When it came to U.S. distribution of the film, the costumes became a huge bone of contention. American motion picture censors considered Margaret Lockwood's cleavage much too prominent to be allowed on Yankee movie screens and costly reshooting was required in order for the picture to be shown this side of the Atlantic. There was also no lack of innuendo and racy dialogue. Upon meeting the dark and daring Jerry, who has no qualms about wrapping his hands around Barbara's nibble worthy neck, she asks: "Do you always take women by the throat?", to which the sensual thief wantonly answers, "No, I just take them."
Lockwood is without doubt the star of the show. She had already made a name for herself nearly a decade earlier as the female lead in Alfred Hitchcock's The Lady Vanishes (1938). By the time she played Lady Skelton, she was one of England's most popular movie actresses. Bearing a striking resemblance to American film star Joan Bennett, Lockwood runs dramatically amok in The Wicked Lady. She is a cross between Jezebel and Lucretia Borgia, definitely the stronger character next to her weaker male film counterparts. When all is said and done, number nine on Brits top list is just good dirty fun.
Sunday, June 20, 2010
About a year ago, I wrote a short piece on the legendary feud of two legendary Hollywood actresses, Bette Davis and Miriam Hopkins. Since then, I have expanded this forum and also, delved deeper into the abyss that was the Davis/Hopkins relationship. Bette was infamous for her battles with certain co-stars, male (paging Mr. Flynn! Mr. Errol Flynn!) as well as female (calling Joan Crawford!), but they seemed to pale in comparison to her feeling for Miriam Hopkins. Their’s was a deep seeded, long standing rivalry, which began even before either woman made a single movie.
In 1928 both young actresses were in a stage production on the east coast called Excess Baggage. Both were part of a repertory acting company headed by director George Cukor, although at this point, unlike their future film pairings, Miriam, not Bette, was the big cheese. Hopkins also made leading lady status in Hollywood long before Davis, with star turns in Dr. Jekyll and Mr. Hyde (1931) and Design for Living (1933), among other notable films of the early 30’s.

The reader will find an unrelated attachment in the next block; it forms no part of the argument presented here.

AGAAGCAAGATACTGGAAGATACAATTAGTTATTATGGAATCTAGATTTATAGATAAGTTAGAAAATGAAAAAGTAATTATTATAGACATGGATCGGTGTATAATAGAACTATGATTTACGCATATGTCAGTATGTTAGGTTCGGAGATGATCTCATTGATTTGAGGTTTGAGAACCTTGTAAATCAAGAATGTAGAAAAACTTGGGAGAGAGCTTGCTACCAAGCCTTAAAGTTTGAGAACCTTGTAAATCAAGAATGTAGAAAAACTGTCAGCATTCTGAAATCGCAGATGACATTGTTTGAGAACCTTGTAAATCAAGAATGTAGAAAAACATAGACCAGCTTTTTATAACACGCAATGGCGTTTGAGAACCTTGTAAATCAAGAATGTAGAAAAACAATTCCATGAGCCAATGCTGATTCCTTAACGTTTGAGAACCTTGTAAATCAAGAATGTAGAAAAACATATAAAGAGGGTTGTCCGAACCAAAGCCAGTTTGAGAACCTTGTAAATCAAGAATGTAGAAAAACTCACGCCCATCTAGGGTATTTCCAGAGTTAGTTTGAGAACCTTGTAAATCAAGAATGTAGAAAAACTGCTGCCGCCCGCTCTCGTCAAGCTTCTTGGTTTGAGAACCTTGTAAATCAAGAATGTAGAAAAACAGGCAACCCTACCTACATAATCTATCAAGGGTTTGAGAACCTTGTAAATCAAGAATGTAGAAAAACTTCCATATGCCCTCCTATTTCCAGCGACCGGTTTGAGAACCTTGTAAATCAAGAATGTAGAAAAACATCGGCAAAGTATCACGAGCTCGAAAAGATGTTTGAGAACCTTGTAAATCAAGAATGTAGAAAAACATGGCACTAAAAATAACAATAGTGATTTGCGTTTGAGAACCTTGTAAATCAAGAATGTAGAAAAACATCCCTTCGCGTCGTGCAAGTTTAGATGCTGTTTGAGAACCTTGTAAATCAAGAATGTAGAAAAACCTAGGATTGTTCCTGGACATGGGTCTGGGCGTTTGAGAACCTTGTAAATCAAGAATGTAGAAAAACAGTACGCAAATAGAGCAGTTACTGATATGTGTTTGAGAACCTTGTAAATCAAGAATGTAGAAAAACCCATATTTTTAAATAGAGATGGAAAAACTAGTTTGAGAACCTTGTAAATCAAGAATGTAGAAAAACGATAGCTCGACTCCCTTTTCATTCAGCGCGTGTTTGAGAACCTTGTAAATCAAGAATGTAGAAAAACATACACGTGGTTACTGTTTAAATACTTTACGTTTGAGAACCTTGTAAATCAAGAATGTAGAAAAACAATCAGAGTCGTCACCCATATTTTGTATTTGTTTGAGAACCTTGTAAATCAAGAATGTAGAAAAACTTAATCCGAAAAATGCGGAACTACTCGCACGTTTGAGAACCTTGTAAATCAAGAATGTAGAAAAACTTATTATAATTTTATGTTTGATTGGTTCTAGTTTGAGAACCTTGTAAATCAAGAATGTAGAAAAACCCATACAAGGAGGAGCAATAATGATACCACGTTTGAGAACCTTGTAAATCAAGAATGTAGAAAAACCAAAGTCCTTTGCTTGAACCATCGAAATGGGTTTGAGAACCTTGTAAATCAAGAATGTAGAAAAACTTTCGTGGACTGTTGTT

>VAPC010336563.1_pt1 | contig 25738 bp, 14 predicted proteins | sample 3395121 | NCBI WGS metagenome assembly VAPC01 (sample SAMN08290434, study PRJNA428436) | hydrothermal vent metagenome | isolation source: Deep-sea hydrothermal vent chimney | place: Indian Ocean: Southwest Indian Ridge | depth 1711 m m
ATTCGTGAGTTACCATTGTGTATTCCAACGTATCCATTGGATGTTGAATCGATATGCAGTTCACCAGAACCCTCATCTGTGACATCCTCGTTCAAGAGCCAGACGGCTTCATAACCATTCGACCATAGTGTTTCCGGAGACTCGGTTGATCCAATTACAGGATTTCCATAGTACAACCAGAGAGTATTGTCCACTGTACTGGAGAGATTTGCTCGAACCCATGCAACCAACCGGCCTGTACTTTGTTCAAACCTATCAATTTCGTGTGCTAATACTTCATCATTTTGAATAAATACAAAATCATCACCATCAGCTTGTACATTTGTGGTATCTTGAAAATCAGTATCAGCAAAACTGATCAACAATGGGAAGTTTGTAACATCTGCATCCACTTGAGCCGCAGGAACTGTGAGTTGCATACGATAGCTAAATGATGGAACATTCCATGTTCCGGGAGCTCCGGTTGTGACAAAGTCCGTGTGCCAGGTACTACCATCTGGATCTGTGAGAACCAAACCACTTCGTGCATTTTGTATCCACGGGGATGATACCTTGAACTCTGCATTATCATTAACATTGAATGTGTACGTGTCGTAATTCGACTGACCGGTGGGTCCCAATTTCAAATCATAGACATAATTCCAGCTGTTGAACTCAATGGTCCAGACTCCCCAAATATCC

In 1933, Hopkins starred in Jezebel on Broadway. It was the story of a tempestuous Southern belle (a part tailor made for the real life Southern spitfire) in the era before the Civil War, ala Scarlett O’Hara. The play was unsuccessful, running only a few dozen performances and closing after a month. Not only did Miriam star in the play, but she was part owner of the rights to it. When Warner Brothers studio showed interest in the story as a vehicle for its rising star, none other than Miss Bette Davis, Hopkins balked, refusing to sell the rights unless the deal included her in the lead role of Julie, which she had originated. In order to obtain the rights, she was given the impression that she would be cast, so when top brass gave the plum part to Davis, Miriam was livid. To add insult to injury, Bette won her second Oscar for her performance in Jezebel. The story goes that Miriam cried.
In late 1938, with her career in somewhat limbo, Hopkins signed a two picture deal with Warner Brothers. The first film under her new contract was the historical melodrama The Old Maid (1939), based on an Edith Wharton story. In the film, she played second lead to guess who….Bette Davis, Warners reigning queen supreme. But neither actress was a shrinking violet and there was tension aplenty on the set, with director Edmund Goulding at the helm. A studio memo summed up the stressful situation when it relayed, “…Goulding has a tough job on this picture with these two girls. Not that they want to cause him any trouble or worry, but each one is fighting for a scene when they go into it…”